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Earlier this month 144 doctors and other health professionals signed an open letter to the city council saying infrastructure changes to promote walking and cycling were “potentially life-saving” and warning that reversing them would be "a retrograde and harmful step for the health of the population of Edinburgh" .
Transport convener Lesley Macinnes has tabled motion at today’s full council meeting welcoming the medics’ intervention, noting “that this well-researched and evidenced call reflects the council’s approach” and asking officials to report on “the likely effect of not making significant progress towards improved sustainable transport".
Green councillor Claire Miller has also tabled a motion welcoming the open letter and saying the transport and environment committee should take the points into account in future decisions.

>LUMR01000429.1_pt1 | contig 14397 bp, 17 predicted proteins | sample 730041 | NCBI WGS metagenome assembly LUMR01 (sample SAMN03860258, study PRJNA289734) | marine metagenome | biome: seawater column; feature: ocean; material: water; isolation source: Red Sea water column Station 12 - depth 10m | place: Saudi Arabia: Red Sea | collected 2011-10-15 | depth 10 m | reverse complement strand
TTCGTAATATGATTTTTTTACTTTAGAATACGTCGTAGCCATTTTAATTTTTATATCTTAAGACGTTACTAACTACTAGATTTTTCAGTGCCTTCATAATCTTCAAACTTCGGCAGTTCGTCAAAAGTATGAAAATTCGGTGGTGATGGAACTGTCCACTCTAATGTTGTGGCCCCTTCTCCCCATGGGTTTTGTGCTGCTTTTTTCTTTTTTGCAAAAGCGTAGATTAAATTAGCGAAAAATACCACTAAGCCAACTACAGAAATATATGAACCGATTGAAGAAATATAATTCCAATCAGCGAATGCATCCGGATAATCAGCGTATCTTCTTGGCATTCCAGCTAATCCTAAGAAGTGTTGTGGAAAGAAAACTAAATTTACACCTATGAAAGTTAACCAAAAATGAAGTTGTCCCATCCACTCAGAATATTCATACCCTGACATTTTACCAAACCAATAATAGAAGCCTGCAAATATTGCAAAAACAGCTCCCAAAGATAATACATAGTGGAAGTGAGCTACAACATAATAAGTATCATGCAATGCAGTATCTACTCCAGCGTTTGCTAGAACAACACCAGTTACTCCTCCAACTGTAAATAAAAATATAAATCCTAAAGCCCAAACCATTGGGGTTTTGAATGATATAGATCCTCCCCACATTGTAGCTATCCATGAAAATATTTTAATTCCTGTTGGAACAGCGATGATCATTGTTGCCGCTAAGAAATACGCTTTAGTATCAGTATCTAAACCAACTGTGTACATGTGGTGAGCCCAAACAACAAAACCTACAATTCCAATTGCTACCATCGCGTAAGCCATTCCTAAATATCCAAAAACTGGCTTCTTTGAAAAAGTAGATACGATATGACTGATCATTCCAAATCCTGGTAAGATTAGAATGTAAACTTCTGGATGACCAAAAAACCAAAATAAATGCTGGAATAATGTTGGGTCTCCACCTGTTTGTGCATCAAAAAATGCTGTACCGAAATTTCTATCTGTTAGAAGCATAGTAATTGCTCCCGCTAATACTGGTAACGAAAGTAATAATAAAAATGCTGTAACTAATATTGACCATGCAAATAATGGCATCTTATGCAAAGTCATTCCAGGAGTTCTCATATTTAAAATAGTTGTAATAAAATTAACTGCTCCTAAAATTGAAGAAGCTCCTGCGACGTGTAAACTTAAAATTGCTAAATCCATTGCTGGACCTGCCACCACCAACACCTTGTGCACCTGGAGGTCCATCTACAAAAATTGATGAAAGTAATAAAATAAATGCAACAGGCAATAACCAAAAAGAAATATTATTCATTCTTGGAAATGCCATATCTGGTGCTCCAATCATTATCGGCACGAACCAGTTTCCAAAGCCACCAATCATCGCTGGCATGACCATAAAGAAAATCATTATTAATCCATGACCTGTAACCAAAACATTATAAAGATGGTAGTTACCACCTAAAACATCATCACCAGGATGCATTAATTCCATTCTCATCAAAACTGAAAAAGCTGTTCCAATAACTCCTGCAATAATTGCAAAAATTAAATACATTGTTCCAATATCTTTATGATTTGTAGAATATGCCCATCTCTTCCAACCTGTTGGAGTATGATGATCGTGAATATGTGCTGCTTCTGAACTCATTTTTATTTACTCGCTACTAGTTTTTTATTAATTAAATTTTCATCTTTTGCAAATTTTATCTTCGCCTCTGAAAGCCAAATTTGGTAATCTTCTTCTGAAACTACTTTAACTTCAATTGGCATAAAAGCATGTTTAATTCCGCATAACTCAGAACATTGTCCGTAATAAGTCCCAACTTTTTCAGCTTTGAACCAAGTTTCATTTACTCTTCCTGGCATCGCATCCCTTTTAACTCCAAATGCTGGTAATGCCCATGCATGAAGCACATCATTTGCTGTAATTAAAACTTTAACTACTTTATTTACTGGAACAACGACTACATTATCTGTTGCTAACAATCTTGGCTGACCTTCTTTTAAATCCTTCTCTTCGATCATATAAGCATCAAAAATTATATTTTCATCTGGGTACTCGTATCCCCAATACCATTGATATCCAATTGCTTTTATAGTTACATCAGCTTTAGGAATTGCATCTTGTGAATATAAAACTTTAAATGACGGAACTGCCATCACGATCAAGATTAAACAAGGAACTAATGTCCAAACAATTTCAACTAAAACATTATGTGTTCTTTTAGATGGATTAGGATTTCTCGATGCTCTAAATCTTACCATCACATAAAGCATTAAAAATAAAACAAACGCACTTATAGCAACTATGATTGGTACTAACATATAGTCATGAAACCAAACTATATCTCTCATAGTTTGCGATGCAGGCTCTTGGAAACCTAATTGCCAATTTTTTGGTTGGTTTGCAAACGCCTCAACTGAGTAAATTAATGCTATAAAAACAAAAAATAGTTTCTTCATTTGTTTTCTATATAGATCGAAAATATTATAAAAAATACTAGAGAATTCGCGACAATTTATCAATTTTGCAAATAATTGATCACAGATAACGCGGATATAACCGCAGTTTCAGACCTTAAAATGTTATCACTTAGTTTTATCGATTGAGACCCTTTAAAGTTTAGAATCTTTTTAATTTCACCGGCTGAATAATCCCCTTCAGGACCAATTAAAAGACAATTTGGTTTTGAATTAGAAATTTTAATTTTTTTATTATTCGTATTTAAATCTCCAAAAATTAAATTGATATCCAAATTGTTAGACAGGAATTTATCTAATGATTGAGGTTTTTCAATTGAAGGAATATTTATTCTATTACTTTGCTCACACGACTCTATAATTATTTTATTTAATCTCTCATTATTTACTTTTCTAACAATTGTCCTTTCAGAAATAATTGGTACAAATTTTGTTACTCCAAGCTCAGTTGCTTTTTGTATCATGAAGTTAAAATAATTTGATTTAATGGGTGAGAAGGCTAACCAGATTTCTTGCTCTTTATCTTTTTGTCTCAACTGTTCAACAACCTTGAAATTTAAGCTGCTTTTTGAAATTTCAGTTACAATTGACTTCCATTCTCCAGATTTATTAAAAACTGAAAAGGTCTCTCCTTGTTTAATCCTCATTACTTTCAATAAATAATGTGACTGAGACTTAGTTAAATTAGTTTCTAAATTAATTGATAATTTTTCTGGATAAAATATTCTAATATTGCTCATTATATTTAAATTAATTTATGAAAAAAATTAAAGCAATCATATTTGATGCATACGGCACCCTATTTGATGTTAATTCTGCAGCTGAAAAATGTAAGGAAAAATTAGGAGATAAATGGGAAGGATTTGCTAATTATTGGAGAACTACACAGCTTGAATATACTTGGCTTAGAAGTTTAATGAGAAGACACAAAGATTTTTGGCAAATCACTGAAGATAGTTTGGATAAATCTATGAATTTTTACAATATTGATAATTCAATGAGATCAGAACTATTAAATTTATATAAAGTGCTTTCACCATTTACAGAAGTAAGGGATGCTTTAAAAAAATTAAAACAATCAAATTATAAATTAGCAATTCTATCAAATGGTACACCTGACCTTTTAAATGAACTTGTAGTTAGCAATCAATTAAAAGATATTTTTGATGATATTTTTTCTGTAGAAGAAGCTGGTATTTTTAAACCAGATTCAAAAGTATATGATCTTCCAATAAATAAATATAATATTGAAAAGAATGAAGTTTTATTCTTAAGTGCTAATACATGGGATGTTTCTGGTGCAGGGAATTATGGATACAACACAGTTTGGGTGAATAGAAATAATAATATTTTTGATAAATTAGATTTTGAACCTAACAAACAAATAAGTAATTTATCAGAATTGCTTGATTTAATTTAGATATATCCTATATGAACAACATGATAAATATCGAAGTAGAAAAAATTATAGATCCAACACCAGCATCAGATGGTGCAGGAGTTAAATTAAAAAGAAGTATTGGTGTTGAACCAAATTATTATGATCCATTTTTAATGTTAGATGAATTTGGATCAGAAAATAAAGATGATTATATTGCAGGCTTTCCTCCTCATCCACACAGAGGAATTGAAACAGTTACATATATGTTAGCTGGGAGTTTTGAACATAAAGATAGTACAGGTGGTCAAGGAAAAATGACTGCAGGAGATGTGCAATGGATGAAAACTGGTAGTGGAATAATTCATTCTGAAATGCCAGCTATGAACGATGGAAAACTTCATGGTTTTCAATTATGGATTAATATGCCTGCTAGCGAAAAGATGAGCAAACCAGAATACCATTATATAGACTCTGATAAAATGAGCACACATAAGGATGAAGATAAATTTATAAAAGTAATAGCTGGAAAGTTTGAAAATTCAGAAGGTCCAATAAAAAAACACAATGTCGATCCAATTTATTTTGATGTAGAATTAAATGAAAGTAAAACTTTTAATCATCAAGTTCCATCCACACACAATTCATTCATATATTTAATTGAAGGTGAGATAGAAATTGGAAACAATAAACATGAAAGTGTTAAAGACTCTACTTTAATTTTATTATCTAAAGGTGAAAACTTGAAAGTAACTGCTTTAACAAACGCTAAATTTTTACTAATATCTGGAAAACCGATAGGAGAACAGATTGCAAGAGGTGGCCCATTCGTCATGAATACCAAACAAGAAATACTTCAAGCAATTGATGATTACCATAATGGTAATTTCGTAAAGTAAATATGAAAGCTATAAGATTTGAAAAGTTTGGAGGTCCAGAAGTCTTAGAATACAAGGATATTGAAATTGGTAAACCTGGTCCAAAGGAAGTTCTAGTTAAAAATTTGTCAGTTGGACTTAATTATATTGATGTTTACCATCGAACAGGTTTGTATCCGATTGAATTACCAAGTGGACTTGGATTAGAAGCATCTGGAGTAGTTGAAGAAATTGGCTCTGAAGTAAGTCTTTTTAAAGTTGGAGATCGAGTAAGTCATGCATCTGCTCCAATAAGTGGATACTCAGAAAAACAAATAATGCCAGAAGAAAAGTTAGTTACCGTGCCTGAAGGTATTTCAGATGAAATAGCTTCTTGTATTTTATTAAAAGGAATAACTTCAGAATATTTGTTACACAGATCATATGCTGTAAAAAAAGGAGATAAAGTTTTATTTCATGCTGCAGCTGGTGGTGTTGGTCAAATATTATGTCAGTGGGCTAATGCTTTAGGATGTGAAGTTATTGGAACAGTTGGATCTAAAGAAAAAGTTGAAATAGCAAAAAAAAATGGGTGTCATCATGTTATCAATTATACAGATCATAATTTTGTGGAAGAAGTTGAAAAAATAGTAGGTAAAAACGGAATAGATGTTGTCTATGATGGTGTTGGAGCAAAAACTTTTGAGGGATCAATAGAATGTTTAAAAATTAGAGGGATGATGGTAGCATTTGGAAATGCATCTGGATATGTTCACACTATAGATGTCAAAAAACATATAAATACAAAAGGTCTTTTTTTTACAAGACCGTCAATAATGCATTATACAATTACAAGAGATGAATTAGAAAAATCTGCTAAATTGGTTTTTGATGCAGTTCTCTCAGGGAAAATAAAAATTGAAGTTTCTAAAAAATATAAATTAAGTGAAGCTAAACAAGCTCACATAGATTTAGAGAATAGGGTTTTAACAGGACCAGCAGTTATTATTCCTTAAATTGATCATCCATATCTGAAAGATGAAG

But the Tories have hit back with an amendment noting “the letter signed by 144 of the 24,000 people involved in delivery of healthcare in Lothian” and acknowledging the importance of active travel, but claiming the letter makes “no direct analysis of the quality of the measures introduced thus far in Edinburgh”.
And Tory group chair Jason Rust pointed to a council report on the retention of Spaces for People measures which rated several of the schemes as having a “significantly negative” impact on disabled people.
He said: "It needs to be recognised that a number of the schemes the council has brought forward have a serious impact on equalities and severe negative impact on those with mobility issues. Unbelievably for instance the only parking on Lanark Road for a blue badge holder is now floating parking. People's day to day lives just getting around are being made much harder.”
Sight-loss charity RNIB was among several disability groups which flagged up issues with some of the measures.
Robin Wickes, vice-chair of Edinburgh Access Panel, said: “Many people were dismayed by the apparent disregard shown by the medics for the safety and welfare of disabled people. It's hard to believe that those who signed their open letter supporting the measures were aware that more than two thirds of the measures had been labelled by the Council themselves as having a negative impact on the disabled.”